Past & Present


of Dr. Thurmon. In 1891 he again went to Chicago, where he completed his course in pharmacy in the Chicago College of Pharmacy, from which he was graduated with the class of 1891. During his senior year in college he served as assistant to the chair of pharmacy and also spent his evenings as a clerk in a Chicago drug store, the salary received from these two positions enabling him to meet the expenses of his collegiate course. Following his graduation he returned to Pearl and continued in the drug business until 1894, hen he entered the Marion Sims Medical College at St. Louis, Missouri, where he pursued a course of lectures. He next entered the Missouri Medical College, now the department of medicine of Washington University at St. Louis, Missouri, from which he was graduated with honors in the class of 1897 with the degree of M. D. He won the first prize in chemistry, also special honors in surgery and received honorable mention for his general excellence in all the branches of medical science. Returning to Pearl he has since actively engaged in the practice of his profession and he still retains an interest in the drug store with his brother, H. D. Garrison, this being one of the best and most up-to-date drug stores of any in the smaller cities of Illinois.

Dr. Garrison's practice is not confirmed to Pearl and vicinity, but extends also to Calhoun, Scott and Greene counties as well as to Pike county, Missouri. He is continually broadening his knowledge through research and investigation and thus his efficiency is advanced, his labors proving of the utmost value to his fellowmen in checking the ravages of disease. He is local surgeon for the Chicago & Alton Railroad and has held the position for four years. While engaged actively in pharmacy he became a member of the State Pharmaceutical Association and was active in all lines of its work connected with the progress of pharmacy. He held various positions in the association up to and including that of vice president. He is now a member of the Pike county and the Illinois State Medical Societies and he keeps in touch with the most modern scientific investigation along the line of his chosen life work.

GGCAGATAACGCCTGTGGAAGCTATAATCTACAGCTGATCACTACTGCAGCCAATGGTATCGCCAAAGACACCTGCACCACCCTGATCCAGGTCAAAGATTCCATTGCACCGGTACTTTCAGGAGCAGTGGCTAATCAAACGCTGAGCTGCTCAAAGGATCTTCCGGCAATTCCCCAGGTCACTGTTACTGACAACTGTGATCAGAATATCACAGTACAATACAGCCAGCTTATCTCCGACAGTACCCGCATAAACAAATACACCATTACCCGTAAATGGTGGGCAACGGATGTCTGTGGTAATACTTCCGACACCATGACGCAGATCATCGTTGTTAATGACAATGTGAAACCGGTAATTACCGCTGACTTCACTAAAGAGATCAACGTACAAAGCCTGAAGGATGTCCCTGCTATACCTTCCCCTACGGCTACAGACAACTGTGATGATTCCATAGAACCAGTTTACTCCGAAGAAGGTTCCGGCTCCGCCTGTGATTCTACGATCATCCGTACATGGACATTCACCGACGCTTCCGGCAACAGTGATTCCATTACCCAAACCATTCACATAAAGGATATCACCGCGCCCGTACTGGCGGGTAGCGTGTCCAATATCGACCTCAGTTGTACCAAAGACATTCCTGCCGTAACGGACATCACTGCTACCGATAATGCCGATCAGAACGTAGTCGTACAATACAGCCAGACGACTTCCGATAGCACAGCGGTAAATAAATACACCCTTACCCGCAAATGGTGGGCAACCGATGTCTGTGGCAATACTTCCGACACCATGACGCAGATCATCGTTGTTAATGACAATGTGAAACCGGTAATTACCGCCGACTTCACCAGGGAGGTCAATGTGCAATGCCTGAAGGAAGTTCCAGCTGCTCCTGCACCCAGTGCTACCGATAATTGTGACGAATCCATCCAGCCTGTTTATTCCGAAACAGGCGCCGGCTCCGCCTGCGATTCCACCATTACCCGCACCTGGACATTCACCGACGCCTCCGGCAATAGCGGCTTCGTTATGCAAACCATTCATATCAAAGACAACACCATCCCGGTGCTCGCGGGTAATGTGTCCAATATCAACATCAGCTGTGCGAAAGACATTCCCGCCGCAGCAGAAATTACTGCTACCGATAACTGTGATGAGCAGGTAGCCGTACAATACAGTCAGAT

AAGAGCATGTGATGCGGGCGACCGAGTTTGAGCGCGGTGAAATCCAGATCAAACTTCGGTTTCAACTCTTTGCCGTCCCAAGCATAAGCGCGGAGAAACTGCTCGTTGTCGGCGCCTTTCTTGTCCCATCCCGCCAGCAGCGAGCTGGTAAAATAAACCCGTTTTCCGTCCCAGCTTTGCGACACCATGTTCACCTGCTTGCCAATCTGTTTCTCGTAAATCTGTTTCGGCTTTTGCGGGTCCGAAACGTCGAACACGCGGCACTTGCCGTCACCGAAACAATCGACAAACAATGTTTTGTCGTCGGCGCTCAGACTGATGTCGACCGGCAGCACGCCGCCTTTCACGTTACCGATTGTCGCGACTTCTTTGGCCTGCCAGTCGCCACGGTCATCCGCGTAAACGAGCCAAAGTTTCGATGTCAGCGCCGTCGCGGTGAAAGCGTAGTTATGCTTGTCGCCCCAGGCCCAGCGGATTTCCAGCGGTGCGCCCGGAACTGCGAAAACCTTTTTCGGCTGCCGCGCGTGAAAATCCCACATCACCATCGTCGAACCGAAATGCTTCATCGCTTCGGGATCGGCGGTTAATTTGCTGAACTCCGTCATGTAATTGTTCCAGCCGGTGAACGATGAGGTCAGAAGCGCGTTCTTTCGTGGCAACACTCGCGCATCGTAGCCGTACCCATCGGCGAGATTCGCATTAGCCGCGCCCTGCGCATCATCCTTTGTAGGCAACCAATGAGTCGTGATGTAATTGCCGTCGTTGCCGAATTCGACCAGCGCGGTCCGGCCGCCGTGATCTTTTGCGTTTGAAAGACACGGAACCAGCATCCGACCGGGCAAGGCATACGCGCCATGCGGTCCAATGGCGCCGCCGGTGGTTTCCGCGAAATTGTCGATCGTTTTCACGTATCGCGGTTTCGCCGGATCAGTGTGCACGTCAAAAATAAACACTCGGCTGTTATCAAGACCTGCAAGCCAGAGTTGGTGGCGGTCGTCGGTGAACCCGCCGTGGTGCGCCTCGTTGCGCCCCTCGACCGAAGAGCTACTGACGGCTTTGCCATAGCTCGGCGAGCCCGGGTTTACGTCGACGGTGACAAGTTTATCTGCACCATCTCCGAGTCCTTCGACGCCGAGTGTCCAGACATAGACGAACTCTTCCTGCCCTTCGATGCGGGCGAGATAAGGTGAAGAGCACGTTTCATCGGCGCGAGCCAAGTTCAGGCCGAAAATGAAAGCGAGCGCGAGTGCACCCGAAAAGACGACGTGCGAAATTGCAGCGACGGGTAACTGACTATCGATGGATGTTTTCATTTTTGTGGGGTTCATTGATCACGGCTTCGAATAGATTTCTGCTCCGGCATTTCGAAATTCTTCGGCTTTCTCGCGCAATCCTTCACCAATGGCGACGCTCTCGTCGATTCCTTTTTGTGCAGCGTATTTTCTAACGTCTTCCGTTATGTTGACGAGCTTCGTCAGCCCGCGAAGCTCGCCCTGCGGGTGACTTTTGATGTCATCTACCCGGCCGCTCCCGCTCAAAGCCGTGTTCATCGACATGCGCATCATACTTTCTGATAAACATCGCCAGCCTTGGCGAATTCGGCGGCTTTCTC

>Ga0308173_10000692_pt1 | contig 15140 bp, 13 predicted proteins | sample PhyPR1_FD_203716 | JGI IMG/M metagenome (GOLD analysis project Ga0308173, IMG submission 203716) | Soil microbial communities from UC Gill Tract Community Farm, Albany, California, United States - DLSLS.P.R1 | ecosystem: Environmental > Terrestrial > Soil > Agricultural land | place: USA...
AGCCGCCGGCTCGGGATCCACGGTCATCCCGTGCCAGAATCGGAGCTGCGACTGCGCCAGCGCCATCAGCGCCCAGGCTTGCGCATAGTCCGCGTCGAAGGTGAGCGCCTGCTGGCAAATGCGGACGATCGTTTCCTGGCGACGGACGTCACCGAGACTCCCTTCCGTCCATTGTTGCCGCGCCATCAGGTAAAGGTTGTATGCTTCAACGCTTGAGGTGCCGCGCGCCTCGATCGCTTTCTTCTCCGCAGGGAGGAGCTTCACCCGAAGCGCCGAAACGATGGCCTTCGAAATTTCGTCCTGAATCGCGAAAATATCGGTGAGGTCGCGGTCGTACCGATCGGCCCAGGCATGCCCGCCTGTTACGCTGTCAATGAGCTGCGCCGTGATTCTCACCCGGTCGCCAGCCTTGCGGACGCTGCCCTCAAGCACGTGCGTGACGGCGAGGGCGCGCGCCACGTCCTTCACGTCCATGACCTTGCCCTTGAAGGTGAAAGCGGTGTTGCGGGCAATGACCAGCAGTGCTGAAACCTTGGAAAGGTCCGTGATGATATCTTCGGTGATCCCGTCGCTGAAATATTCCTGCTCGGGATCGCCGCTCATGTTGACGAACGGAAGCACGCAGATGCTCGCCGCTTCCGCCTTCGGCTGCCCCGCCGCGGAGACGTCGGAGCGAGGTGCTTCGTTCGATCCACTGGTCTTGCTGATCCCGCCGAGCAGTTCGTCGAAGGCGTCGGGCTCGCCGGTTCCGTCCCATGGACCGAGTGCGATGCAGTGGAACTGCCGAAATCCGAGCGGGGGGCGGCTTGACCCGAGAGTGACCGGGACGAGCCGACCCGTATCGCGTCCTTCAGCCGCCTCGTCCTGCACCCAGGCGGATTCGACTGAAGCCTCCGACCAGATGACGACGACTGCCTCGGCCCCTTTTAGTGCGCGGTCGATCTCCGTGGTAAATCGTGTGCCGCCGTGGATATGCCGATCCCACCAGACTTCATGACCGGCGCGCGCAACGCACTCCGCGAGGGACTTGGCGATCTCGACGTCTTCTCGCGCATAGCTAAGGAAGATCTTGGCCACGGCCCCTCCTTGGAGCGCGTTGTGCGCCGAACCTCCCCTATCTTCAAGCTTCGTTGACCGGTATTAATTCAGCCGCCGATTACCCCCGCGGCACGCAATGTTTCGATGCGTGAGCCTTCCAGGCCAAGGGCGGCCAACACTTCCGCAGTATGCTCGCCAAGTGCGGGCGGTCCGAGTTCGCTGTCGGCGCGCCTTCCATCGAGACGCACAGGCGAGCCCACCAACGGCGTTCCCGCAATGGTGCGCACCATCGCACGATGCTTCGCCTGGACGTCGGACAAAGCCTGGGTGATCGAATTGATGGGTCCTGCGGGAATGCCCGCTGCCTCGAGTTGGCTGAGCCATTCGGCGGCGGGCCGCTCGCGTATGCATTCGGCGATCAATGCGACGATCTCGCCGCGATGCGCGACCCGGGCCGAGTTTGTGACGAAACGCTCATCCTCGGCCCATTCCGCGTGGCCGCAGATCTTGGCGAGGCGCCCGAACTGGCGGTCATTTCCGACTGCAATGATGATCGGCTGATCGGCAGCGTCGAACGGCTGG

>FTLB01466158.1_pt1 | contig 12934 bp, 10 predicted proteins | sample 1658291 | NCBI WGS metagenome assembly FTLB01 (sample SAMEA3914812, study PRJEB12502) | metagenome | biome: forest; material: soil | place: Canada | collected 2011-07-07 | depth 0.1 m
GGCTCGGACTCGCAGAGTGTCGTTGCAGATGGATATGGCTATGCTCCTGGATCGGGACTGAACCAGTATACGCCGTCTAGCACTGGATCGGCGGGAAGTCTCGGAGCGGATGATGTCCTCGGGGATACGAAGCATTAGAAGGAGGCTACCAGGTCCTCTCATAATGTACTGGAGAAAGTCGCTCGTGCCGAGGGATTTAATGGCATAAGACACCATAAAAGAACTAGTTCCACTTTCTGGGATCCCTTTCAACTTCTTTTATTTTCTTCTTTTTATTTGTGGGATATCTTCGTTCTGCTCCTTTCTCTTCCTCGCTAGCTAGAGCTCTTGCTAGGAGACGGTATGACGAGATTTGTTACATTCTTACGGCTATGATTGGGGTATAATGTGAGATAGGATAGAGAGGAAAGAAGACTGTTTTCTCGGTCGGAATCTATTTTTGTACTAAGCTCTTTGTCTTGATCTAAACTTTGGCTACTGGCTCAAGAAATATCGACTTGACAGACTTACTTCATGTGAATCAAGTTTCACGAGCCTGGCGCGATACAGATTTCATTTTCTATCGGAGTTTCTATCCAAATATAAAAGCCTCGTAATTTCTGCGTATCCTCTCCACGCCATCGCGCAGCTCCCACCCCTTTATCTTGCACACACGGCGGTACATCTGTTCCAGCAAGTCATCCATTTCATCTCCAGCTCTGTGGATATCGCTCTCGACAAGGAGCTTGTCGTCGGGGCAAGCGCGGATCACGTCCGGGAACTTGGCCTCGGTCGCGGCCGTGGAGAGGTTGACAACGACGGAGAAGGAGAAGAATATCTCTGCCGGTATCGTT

On the 1st of October, 1893, Dr. Garrison was united in marriage to Miss Laura L. French, a daughter of H. C. and Sarah (Long) French. Her father is a native of Vermont and has resided in Pike county for about forty years. He served for four years in the Union army and, being captured, was confined in Libby Prison for several months. He is now a prosperous farmer of Montezuma township. His wife was born on the farm where they yet reside. Dr. and Mrs. Garrison have four children: Frank Harold, George H., William H. and Sarah R. Fraternally Dr. Garrison is connected with the Masonic lodge and with the modern Woodmen of America. He and his wife are both devoted members of the Christian church and are actively associated with its work. He has been superintendent of the Sunday-school for the past fifteen years and has contributed in substantial measure to its upbuilding and also the extension of church influence. Like both his father and grandfather, he has been an active worker in the cause of temperance and had the honor of serving as a member of the first temperance board of the village of Pearl. He maintains a high standard of professional ethics and his position in the public regard is not the less the result of an irreproachable private life than of professional skill and ability.

                                    NATHAN L. BARNES

Nathan L. Barnes, a retired farmer and stockraiser residing in Baylis, Illinois, was born in Washington county, Pennsylvania, March 15, 1833, and is a son of William and Sarah (Lawson) Barnes. The father's birth occurred in Washington county, Pennsylvania, where he followed farming, owning and operating a small tract of land. He was also a shoemaker by trade and engaged in that pursuit to some extent. He came to Pike county, Illinois, in the fall of 1854, making his way down the Ohio river and up the Mississippi to Little Cincinnati, Illinois. He brought with him his household goods and live stock, having four tons of prop- 

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